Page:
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Bibi has point over Palestine leader's role in Holocaust

That Benjamin Netanyahu's comments that "placed the blame for the extermination of millions of Jewish people during World War II on the Grand Mufti of Jerusalem, Haj Amin al-Husseini" have "been met with outrage by writers and users of social media" (News, October 21) is more a reflection of the PC narrative that the Palestinians are the innocent victims of Israeli extremism than a sober assessment of the facts.

His comments may well not have been entirely accurate, but there are three points that are certainly true.

First, the initial policy of the Nazis was to expel Germany's Jews rather than annihilate them. Admittedly, there were massacres, especially after the invasion of Russia on June 22, 1941.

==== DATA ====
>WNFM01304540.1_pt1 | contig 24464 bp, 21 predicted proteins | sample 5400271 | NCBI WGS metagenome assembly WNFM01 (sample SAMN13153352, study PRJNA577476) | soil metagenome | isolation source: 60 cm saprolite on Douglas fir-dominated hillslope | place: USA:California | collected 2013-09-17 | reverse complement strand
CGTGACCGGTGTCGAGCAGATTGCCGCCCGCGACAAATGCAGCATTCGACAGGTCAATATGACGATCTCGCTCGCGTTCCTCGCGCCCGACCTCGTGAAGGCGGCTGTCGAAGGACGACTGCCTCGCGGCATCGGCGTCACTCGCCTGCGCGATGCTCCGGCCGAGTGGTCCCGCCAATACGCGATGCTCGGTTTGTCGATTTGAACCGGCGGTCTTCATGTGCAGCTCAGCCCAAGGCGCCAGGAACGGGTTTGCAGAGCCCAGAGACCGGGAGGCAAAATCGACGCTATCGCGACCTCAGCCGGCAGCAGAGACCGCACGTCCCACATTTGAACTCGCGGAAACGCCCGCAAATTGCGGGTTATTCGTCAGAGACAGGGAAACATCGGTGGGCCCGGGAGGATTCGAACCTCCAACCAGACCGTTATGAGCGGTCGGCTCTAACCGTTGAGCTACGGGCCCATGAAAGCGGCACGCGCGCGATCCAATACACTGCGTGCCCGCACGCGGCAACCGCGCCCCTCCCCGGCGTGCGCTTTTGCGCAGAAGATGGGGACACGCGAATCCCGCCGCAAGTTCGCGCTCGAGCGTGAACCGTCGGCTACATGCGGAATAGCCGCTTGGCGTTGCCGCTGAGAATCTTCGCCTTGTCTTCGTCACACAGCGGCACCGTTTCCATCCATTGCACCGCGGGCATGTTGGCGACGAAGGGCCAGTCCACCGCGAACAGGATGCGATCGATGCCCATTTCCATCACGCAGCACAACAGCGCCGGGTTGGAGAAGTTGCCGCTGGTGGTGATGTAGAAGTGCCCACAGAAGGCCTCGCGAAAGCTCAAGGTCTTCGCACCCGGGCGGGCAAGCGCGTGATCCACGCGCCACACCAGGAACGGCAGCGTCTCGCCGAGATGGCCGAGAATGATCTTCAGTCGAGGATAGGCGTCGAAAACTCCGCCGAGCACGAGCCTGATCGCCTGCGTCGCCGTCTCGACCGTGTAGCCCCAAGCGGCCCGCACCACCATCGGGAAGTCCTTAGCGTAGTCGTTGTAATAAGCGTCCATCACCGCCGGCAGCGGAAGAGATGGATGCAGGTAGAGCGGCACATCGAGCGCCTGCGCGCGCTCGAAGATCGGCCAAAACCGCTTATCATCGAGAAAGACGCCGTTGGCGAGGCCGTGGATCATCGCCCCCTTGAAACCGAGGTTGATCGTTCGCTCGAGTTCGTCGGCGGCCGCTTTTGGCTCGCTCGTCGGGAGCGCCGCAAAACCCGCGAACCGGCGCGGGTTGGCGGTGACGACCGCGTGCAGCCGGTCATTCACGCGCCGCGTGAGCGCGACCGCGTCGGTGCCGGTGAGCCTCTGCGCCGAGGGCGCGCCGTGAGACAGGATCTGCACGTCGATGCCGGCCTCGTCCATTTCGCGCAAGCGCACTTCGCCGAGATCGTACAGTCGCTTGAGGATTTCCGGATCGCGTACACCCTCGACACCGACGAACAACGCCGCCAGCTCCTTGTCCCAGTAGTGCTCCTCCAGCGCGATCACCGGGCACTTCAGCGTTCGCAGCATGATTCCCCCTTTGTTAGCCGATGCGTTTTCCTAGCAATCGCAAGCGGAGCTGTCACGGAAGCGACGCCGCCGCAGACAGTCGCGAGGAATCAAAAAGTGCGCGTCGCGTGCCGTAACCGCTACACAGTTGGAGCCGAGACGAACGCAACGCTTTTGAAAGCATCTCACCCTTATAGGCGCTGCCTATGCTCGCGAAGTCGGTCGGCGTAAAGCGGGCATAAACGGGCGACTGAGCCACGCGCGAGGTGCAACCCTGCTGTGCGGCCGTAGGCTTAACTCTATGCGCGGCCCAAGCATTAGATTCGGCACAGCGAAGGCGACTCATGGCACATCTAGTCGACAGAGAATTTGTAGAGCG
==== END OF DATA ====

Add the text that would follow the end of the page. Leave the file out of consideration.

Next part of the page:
However, these were a far cry from industrialised extermination, only definitively decided at the Wannsee conference on January 20, 1942, followed by the opening of Belzec (February), Sobibor (April) and Treblinka (July) to carry it out. All this was long after Hitler's meeting with the leader of the Arabs in Palestine, on November 28, 1941.

Secondly, the latter would certainly not have been averse to such a policy, having conducted a campaign since the early-1920s under the slogan of "Idbach al-Yahud" ("Slaughter the Jews").

Thirdly, he continued to spread this message in broadcasts from Berlin throughout the war and, perhaps more significantly, raised three SS battalions from among Balkan Muslims to help the Nazis implement their policies.

While he may not have been "the one to initiate the mass-murder of European Jews", he certainly had a central role in it, prompted by his fear that, otherwise, "they'll all come to Palestine".


Salford, Greater Manchester

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